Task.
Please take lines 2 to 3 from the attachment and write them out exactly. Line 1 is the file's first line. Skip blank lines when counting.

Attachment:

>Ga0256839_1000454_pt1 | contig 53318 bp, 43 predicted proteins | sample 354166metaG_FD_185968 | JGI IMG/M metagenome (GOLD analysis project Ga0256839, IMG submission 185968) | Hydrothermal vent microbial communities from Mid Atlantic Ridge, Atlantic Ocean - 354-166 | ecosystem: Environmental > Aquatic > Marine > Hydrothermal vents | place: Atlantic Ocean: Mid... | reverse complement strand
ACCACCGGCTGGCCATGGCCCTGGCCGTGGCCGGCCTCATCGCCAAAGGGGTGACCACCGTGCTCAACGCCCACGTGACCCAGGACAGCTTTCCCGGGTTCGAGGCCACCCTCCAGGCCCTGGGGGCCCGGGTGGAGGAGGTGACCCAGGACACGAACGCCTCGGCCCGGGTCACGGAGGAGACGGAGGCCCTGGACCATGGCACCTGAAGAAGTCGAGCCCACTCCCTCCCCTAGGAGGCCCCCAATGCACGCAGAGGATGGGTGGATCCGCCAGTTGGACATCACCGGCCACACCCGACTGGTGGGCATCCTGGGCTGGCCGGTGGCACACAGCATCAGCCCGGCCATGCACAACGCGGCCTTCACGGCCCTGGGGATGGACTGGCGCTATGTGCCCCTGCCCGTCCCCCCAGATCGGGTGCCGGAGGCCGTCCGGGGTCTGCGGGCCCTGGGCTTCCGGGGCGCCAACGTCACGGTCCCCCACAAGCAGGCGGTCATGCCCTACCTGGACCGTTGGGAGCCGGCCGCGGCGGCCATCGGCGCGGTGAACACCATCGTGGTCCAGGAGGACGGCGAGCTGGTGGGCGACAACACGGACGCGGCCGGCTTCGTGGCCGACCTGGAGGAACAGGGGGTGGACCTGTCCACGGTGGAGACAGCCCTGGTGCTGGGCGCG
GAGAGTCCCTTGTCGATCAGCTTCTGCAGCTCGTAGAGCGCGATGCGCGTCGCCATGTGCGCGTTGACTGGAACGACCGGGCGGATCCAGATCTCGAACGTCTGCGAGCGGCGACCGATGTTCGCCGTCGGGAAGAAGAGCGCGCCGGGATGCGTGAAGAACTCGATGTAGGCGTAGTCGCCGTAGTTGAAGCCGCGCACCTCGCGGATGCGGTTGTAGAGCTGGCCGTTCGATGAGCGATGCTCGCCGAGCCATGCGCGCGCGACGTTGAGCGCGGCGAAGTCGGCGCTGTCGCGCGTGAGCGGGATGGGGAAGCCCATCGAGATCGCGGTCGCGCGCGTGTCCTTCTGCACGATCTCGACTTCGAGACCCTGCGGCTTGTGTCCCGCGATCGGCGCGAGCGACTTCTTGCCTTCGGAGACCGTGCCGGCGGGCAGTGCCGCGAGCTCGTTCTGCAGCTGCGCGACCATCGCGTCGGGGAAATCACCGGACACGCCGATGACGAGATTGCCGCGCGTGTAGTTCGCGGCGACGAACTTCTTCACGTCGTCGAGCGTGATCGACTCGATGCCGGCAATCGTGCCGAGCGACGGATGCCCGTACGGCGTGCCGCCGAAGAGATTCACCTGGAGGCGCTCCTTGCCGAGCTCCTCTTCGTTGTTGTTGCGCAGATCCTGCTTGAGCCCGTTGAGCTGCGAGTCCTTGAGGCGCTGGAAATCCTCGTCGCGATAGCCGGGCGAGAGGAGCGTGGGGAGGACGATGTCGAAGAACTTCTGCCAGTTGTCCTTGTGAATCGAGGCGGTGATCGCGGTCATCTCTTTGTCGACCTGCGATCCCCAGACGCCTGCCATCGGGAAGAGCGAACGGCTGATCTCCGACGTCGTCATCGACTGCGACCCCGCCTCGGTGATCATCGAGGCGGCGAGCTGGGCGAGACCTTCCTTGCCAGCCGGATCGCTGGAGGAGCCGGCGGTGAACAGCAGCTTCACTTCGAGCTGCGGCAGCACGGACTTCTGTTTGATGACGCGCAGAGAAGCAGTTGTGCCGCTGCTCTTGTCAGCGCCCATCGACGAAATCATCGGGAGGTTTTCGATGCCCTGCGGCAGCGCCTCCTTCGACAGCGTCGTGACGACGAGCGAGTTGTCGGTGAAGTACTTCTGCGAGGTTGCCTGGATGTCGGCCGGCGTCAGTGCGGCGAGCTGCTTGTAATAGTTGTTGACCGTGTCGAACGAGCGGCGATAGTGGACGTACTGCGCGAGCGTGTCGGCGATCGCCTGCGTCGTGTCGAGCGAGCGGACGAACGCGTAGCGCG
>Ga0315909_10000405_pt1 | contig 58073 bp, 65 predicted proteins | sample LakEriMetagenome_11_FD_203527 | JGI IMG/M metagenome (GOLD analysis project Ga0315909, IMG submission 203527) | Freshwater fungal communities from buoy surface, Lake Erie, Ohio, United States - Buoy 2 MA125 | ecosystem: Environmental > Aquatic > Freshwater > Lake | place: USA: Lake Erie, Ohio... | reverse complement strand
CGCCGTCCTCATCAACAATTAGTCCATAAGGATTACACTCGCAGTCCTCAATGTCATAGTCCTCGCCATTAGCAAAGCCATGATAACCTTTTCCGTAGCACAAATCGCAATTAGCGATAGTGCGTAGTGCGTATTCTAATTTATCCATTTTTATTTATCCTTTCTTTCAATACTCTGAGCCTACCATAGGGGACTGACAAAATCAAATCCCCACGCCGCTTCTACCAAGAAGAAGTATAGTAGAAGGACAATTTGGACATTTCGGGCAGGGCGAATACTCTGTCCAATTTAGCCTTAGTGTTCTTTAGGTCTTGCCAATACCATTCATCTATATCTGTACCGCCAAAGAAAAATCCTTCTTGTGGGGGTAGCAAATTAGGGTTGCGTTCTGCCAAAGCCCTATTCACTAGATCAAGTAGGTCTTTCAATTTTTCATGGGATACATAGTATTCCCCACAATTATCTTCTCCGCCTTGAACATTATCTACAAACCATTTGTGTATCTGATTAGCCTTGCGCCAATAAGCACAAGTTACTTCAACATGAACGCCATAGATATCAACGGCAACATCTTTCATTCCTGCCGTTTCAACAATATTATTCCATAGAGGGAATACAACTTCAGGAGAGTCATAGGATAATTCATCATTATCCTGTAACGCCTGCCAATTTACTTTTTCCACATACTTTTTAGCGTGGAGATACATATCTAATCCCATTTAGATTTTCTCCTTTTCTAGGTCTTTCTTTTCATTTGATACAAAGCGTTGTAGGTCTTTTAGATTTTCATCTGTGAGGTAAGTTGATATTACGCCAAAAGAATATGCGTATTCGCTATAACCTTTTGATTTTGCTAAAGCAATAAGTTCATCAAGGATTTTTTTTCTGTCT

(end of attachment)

ACCACCGGCTGGCCATGGCCCTGGCCGTGGCCGGCCTCATCGCCAAAGGGGTGACCACCGTGCTCAACGCCCACGTGACCCAGGACAGCTTTCCCGGGTTCGAGGCCACCCTCCAGGCCCTGGGGGCCCGGGTGGAGGAGGTGACCCAGGACACGAACGCCTCGGCCCGGGTCACGGAGGAGACGGAGGCCCTGGACCATGGCACCTGAAGAAGTCGAGCCCACTCCCTCCCCTAGGAGGCCCCCAATGCACGCAGAGGATGGGTGGATCCGCCAGTTGGACATCACCGGCCACACCCGACTGGTGGGCATCCTGGGCTGGCCGGTGGCACACAGCATCAGCCCGGCCATGCACAACGCGGCCTTCACGGCCCTGGGGATGGACTGGCGCTATGTGCCCCTGCCCGTCCCCCCAGATCGGGTGCCGGAGGCCGTCCGGGGTCTGCGGGCCCTGGGCTTCCGGGGCGCCAACGTCACGGTCCCCCACAAGCAGGCGGTCATGCCCTACCTGGACCGTTGGGAGCCGGCCGCGGCGGCCATCGGCGCGGTGAACACCATCGTGGTCCAGGAGGACGGCGAGCTGGTGGGCGACAACACGGACGCGGCCGGCTTCGTGGCCGACCTGGAGGAACAGGGGGTGGACCTGTCCACGGTGGAGACAGCCCTGGTGCTGGGCGCG
GAGAGTCCCTTGTCGATCAGCTTCTGCAGCTCGTAGAGCGCGATGCGCGTCGCCATGTGCGCGTTGACTGGAACGACCGGGCGGATCCAGATCTCGAACGTCTGCGAGCGGCGACCGATGTTCGCCGTCGGGAAGAAGAGCGCGCCGGGATGCGTGAAGAACTCGATGTAGGCGTAGTCGCCGTAGTTGAAGCCGCGCACCTCGCGGATGCGGTTGTAGAGCTGGCCGTTCGATGAGCGATGCTCGCCGAGCCATGCGCGCGCGACGTTGAGCGCGGCGAAGTCGGCGCTGTCGCGCGTGAGCGGGATGGGGAAGCCCATCGAGATCGCGGTCGCGCGCGTGTCCTTCTGCACGATCTCGACTTCGAGACCCTGCGGCTTGTGTCCCGCGATCGGCGCGAGCGACTTCTTGCCTTCGGAGACCGTGCCGGCGGGCAGTGCCGCGAGCTCGTTCTGCAGCTGCGCGACCATCGCGTCGGGGAAATCACCGGACACGCCGATGACGAGATTGCCGCGCGTGTAGTTCGCGGCGACGAACTTCTTCACGTCGTCGAGCGTGATCGACTCGATGCCGGCAATCGTGCCGAGCGACGGATGCCCGTACGGCGTGCCGCCGAAGAGATTCACCTGGAGGCGCTCCTTGCCGAGCTCCTCTTCGTTGTTGTTGCGCAGATCCTGCTTGAGCCCGTTGAGCTGCGAGTCCTTGAGGCGCTGGAAATCCTCGTCGCGATAGCCGGGCGAGAGGAGCGTGGGGAGGACGATGTCGAAGAACTTCTGCCAGTTGTCCTTGTGAATCGAGGCGGTGATCGCGGTCATCTCTTTGTCGACCTGCGATCCCCAGACGCCTGCCATCGGGAAGAGCGAACGGCTGATCTCCGACGTCGTCATCGACTGCGACCCCGCCTCGGTGATCATCGAGGCGGCGAGCTGGGCGAGACCTTCCTTGCCAGCCGGATCGCTGGAGGAGCCGGCGGTGAACAGCAGCTTCACTTCGAGCTGCGGCAGCACGGACTTCTGTTTGATGACGCGCAGAGAAGCAGTTGTGCCGCTGCTCTTGTCAGCGCCCATCGACGAAATCATCGGGAGGTTTTCGATGCCCTGCGGCAGCGCCTCCTTCGACAGCGTCGTGACGACGAGCGAGTTGTCGGTGAAGTACTTCTGCGAGGTTGCCTGGATGTCGGCCGGCGTCAGTGCGGCGAGCTGCTTGTAATAGTTGTTGACCGTGTCGAACGAGCGGCGATAGTGGACGTACTGCGCGAGCGTGTCGGCGATCGCCTGCGTCGTGTCGAGCGAGCGGACGAACGCGTAGCGCG